Stone human 'effigies' unearthed at Aztec temple in Mexico City were likely looted in battle and offered to the gods

A box containing stone figurines depicting humans.
The 15 stone figurines depict 14 men and one woman. (Image credit: Templo Mayor Project)

Archaeologists in Mexico City have unearthed a collection of stone figurines depicting humans — carvings that the Aztecs likely used as offerings.

The 15 objects were discovered tucked inside a stone chest buried on the former site of the Templo Mayor, which once served as the temple complex of Tenochtitlán, the capital of the Aztec Empire. Spanish forces destroyed the temple in 1521, and the site is now home to the Mexico City Metropolitan Cathedral, according to a translated statement.

Fourteen of the artifacts portray men, while the smallest of the group features a woman. 

All of the figurines are in the Mezcala style related to an early Mesoamerican culture that once existed in Guerrero, a state in southern Mexico, that was known for creating objects depicting humans, according to The Metropolitan Museum of Art.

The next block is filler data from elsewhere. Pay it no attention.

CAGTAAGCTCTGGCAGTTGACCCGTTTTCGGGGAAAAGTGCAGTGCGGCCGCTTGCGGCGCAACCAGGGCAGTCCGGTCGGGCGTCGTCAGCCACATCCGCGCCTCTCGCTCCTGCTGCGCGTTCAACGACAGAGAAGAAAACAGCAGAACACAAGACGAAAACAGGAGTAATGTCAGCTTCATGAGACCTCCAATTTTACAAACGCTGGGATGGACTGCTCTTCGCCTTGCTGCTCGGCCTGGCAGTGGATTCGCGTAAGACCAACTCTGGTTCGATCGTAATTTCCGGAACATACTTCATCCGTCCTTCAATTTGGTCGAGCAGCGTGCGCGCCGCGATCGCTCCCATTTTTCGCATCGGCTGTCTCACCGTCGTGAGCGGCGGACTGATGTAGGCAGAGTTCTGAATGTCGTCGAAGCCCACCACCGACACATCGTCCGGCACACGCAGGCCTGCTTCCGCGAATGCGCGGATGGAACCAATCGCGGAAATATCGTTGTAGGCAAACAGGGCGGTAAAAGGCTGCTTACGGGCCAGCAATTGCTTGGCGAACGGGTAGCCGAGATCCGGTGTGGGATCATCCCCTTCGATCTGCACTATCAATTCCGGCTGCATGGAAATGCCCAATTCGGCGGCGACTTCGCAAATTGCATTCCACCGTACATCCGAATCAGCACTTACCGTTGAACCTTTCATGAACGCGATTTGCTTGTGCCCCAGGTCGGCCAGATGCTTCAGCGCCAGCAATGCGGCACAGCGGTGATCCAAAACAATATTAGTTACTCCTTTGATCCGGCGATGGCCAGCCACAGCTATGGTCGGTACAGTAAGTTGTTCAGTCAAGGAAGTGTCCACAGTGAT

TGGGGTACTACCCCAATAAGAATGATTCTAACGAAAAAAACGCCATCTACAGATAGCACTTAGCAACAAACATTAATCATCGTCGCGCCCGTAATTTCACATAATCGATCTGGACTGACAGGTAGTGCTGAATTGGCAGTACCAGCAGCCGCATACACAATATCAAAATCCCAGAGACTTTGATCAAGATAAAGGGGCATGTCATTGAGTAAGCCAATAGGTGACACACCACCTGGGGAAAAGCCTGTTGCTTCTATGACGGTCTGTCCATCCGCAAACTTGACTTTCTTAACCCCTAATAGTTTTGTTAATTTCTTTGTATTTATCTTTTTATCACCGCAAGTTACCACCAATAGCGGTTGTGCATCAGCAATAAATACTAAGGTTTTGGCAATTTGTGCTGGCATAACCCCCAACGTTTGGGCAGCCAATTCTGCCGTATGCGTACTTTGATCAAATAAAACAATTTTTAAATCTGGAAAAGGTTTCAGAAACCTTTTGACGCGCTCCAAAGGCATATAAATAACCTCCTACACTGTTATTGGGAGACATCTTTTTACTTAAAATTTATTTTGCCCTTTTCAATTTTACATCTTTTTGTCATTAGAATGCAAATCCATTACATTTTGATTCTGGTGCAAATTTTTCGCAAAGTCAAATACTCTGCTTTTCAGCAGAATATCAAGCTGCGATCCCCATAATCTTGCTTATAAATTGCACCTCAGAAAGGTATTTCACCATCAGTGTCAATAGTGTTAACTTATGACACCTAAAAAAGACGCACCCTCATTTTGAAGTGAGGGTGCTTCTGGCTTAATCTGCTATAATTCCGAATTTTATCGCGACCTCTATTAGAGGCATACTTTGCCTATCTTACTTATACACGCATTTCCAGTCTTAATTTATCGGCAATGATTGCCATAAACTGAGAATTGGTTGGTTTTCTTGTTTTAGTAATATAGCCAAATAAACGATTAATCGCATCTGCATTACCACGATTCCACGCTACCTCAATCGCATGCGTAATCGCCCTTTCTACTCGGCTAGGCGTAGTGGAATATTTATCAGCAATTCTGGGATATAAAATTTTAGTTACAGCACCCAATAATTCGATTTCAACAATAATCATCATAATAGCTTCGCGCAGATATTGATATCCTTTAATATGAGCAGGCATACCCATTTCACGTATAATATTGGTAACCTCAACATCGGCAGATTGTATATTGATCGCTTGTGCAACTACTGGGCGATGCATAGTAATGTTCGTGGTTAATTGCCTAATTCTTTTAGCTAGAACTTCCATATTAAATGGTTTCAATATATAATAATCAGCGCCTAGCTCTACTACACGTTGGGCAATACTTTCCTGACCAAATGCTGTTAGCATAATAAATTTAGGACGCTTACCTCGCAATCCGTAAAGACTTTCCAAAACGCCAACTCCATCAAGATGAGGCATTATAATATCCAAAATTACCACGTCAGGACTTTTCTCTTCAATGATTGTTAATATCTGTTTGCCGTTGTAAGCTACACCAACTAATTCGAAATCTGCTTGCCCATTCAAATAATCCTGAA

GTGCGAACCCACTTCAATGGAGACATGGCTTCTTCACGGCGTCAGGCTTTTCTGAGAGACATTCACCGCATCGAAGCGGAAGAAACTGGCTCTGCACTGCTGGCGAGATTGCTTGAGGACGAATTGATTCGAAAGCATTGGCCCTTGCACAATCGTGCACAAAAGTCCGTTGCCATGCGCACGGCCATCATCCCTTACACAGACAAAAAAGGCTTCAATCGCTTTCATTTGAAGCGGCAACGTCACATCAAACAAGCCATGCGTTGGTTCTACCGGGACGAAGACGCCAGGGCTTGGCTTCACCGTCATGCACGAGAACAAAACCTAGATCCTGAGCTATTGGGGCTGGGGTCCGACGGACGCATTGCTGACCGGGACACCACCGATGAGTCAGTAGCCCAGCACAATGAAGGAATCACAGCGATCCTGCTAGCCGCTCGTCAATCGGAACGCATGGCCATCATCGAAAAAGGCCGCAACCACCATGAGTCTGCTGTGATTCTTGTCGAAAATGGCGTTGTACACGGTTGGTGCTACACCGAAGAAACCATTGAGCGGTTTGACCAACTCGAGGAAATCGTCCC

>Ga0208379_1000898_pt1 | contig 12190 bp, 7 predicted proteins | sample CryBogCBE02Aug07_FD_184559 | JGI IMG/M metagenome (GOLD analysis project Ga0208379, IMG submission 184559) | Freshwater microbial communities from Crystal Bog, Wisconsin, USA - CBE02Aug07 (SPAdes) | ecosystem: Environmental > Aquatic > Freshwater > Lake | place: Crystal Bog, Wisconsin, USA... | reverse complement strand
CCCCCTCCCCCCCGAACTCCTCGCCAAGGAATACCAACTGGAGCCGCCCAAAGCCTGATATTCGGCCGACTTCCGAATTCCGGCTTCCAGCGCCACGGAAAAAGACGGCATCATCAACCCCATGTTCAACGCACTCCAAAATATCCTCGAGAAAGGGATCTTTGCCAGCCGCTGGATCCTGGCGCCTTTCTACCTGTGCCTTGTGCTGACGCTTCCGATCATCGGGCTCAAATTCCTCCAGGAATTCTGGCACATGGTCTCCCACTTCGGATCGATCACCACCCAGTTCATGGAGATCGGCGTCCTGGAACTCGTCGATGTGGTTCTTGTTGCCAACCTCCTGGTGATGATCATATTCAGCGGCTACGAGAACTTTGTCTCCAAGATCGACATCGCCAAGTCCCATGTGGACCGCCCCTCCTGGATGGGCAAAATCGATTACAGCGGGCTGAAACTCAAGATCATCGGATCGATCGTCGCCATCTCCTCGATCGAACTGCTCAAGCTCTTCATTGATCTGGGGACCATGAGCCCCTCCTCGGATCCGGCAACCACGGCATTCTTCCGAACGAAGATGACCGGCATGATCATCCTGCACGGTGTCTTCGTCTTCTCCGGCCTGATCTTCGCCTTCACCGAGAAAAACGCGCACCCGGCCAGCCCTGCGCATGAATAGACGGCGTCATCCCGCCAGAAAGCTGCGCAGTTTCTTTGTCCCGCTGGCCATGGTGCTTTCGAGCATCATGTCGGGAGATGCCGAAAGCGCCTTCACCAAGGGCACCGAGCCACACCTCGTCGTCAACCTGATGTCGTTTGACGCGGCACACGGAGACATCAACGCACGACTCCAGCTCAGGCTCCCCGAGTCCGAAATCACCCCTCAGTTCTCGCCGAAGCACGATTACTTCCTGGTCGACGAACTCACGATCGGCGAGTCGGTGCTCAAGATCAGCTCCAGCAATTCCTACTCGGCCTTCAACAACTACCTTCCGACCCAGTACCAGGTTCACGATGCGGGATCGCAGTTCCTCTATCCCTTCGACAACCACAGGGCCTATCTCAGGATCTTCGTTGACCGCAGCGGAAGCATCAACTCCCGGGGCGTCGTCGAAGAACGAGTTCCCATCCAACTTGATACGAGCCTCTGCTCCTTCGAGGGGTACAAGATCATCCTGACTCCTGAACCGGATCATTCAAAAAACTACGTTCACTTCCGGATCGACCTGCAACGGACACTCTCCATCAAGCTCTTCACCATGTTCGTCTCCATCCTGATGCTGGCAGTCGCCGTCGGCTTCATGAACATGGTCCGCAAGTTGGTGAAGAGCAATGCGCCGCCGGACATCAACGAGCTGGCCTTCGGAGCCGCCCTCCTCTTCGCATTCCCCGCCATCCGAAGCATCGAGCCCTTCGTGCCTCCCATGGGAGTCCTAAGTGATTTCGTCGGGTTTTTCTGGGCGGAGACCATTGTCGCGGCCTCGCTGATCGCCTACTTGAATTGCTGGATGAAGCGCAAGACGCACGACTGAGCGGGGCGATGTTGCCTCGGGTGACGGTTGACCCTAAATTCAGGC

Related: Remains of Aztec dwelling and floating gardens unearthed in Mexico City

Researchers think the Aztecs valued Mezcala objects and may have looted the sculptures in battle, according to the statement. 

"This means that when the Mexicas (Aztecs) subdued those peoples, the figurines were already true relics, some of them more than 1,000 years old," archaeologist Leonardo López Luján, director of the Templo Mayor Project, which led the excavation, said in the statement. "Presumably they served as cult effigies, which they appropriated as booty of war."

In addition to the figurines, the chest contained two rattlesnake-shaped earrings, 186 green metamorphic stone beads, snails, shells and marine corals.

"In their homes, the Mexicas used to keep their most precious belongings in palm-frond chests, such as fine feathers, jewelry or cotton garments," López Luján said in the statement. "And if we see it from the Templo Mayor … we can imagine the priests storing in these 'stone cases' the quintessential symbols of water and fertility: sculptures of the rain gods, green stone beads, shells and snails."

Jennifer Nalewicki
Live Science Staff Writer

Jennifer Nalewicki is a Salt Lake City-based journalist whose work has been featured in The New York Times, Smithsonian Magazine, Scientific American, Popular Mechanics and more. She covers several science topics from planet Earth to paleontology and archaeology to health and culture. Prior to freelancing, Jennifer held an Editor role at Time Inc. Jennifer has a bachelor's degree in Journalism from The University of Texas at Austin.